Living on campus is an important part of the educational experience at Central. Our residential facilities create an environment for students to study, socialize, become more self-aware and develop meaningful relationships, leadership, decision-making and communication skills.

All students are required to room and board with the college for the entirety of their time at Central. Exceptions may be granted to people who are married; have children; are 23 years or older; or are military veterans.

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Why residential living?

Immersion in the educational enterprise

We believe that the development of the mind, body and spirit requires immersion in a learning community where faculty, staff, upper-class mentors and peers guide intentional experiences. Residential living provides continuous opportunities to foster the conversations, experiences, and relationships essential to growing in these areas.

Transition to interdependence

High school students yearn to be “on their own.” Residential living provides the challenges of being on your own with the benefits of a support network, and more convenient access to campus resources.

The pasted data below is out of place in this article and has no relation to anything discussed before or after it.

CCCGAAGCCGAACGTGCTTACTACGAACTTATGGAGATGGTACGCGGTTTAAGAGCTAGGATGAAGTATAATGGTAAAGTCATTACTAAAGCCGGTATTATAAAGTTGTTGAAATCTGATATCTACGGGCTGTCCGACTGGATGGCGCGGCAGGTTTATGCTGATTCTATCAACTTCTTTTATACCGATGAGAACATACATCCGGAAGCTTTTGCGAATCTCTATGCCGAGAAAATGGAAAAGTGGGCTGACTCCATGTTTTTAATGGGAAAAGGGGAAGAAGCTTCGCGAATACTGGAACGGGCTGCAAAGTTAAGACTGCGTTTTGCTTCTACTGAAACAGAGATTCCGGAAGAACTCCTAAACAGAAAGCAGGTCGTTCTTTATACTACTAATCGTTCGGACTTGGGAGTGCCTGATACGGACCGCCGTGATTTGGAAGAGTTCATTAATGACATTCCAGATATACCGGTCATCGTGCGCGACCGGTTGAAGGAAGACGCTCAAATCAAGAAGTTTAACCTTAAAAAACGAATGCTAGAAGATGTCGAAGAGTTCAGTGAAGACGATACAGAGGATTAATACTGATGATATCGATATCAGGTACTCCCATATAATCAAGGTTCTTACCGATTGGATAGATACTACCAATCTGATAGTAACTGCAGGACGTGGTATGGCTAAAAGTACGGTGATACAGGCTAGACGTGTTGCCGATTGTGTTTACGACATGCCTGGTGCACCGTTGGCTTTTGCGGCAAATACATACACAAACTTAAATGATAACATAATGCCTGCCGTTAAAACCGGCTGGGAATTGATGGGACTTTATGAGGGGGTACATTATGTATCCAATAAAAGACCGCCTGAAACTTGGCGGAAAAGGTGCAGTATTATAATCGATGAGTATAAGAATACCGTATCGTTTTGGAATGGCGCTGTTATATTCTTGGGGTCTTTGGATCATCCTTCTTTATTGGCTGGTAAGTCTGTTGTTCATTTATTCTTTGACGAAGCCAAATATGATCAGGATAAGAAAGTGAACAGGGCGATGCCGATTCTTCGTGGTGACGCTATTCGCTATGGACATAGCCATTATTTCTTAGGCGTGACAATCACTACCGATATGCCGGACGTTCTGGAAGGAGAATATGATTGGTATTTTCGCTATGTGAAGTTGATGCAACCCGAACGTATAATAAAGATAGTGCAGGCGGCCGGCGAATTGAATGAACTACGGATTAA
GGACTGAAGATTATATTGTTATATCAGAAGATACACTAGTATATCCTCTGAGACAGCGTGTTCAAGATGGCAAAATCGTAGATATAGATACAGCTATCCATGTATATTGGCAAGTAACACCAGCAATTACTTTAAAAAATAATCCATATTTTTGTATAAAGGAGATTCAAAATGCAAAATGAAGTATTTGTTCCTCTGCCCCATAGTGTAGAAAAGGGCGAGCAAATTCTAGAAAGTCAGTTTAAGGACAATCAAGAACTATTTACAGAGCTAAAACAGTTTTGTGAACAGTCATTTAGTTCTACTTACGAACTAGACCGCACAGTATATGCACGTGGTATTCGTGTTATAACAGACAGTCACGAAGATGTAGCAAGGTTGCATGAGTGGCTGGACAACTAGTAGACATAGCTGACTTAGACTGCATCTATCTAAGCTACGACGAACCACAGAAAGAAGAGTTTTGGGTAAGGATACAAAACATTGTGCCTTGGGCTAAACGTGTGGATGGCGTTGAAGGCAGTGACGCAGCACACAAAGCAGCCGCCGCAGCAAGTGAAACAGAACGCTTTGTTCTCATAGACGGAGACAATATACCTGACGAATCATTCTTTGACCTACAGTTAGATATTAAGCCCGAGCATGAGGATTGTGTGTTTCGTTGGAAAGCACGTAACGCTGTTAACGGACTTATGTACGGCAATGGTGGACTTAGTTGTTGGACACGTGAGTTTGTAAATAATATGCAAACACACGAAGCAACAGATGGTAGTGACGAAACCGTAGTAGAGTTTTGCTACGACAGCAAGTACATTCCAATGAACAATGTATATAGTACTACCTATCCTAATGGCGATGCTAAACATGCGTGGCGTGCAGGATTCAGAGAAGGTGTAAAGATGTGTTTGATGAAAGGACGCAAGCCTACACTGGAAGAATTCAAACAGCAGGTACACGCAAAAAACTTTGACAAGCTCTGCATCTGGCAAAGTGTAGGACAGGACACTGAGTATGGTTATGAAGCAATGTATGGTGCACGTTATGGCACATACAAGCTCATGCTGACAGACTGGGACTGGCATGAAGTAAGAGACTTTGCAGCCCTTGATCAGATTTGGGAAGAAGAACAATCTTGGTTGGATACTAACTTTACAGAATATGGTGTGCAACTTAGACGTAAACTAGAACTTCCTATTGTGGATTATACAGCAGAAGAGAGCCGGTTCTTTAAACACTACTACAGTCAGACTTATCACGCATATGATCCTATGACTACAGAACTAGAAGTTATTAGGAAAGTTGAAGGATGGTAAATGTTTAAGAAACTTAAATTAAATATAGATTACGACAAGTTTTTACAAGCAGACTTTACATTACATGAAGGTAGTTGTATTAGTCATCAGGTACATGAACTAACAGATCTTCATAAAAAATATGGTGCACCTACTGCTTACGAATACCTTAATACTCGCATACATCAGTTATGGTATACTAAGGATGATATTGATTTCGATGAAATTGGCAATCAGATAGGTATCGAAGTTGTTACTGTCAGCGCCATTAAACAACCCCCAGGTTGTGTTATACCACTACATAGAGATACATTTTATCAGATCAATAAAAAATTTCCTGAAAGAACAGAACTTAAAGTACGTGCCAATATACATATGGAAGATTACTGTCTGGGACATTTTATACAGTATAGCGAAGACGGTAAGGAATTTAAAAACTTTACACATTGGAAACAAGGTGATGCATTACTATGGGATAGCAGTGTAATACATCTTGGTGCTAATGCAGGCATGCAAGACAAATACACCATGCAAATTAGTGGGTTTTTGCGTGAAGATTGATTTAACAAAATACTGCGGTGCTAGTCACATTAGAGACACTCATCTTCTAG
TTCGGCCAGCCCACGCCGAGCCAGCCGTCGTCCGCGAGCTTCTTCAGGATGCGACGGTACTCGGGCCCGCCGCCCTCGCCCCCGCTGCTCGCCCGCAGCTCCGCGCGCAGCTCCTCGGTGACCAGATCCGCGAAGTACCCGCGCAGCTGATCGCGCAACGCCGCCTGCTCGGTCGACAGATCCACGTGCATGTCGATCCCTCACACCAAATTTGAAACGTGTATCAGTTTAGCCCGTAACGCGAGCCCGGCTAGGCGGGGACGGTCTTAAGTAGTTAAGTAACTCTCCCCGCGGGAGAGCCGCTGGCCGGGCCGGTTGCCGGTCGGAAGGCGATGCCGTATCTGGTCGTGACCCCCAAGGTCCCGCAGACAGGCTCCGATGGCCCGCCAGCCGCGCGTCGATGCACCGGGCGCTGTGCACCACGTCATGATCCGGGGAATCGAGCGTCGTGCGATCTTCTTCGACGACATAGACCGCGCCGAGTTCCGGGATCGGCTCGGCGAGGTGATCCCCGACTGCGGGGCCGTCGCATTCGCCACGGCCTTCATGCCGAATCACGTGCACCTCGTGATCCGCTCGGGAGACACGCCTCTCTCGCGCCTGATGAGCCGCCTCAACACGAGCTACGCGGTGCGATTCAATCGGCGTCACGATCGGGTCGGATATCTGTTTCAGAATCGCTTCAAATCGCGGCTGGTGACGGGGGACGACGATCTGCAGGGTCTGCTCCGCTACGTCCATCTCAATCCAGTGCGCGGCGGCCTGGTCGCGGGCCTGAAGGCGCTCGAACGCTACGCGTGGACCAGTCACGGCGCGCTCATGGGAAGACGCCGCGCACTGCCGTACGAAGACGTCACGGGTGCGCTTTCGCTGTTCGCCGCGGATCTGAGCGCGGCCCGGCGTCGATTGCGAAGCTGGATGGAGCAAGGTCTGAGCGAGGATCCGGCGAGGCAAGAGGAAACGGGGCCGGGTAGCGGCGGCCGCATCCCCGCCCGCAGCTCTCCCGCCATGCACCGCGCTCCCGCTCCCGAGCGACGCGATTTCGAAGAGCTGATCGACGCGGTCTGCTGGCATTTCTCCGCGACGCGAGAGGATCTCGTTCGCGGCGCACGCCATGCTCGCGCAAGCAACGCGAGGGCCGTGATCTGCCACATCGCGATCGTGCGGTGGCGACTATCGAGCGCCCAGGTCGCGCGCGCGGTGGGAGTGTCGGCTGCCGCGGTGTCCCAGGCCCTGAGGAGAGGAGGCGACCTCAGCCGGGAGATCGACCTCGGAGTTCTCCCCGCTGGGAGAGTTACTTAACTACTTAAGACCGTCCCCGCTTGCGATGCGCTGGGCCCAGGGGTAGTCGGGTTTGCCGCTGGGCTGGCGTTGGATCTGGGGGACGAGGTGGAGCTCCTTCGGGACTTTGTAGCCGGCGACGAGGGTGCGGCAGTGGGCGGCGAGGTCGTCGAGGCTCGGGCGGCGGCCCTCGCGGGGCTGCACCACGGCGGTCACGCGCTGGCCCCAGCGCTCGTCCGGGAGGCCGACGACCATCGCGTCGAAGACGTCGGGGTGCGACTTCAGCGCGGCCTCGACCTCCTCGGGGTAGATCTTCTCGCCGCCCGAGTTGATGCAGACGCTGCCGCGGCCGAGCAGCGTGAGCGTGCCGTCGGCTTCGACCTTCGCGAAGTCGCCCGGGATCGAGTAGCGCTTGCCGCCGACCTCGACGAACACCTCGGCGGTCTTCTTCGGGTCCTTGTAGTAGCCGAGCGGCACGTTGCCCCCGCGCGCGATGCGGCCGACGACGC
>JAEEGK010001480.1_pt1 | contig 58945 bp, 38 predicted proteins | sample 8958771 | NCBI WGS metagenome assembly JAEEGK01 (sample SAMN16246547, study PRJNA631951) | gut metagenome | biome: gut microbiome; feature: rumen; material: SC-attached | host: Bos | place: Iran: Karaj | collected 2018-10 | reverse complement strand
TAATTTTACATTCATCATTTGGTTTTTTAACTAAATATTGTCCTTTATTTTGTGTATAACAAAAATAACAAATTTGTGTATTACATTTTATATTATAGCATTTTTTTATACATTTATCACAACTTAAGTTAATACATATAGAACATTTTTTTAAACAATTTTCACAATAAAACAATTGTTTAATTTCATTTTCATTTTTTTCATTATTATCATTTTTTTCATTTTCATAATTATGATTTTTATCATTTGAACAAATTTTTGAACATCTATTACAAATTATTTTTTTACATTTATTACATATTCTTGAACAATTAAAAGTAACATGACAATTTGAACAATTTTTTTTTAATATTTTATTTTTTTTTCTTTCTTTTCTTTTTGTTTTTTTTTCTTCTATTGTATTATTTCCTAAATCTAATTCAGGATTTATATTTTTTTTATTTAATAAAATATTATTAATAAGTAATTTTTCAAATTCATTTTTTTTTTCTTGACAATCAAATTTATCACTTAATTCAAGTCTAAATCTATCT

Common experiences

Through shared common experiences, students learn directly about themselves and others while encountering the benefits and challenges gained through immersion in a living/learning community.

Service to others

A core value of Central College is that we are active and contributing members to our local, national and global community. It is through the residential setting that students learn the process of community service and engagement.

Leadership development

Our developmentally-based residential learning program offers many opportunities to observe, participate in and serve in leadership roles. From participation in residence hall councils to specialty housing options, students are offered the opportunity to shape their living and learning environment.

Higher retention, academic success and graduate placement

National research indicates that students who live on-campus return to the college their sophomore year more frequently than those living off-campus. Additional research indicates that students who live on-campus get better grades, have more interaction with faculty, and are more likely to attend professional or graduate programs compared to students who live off-campus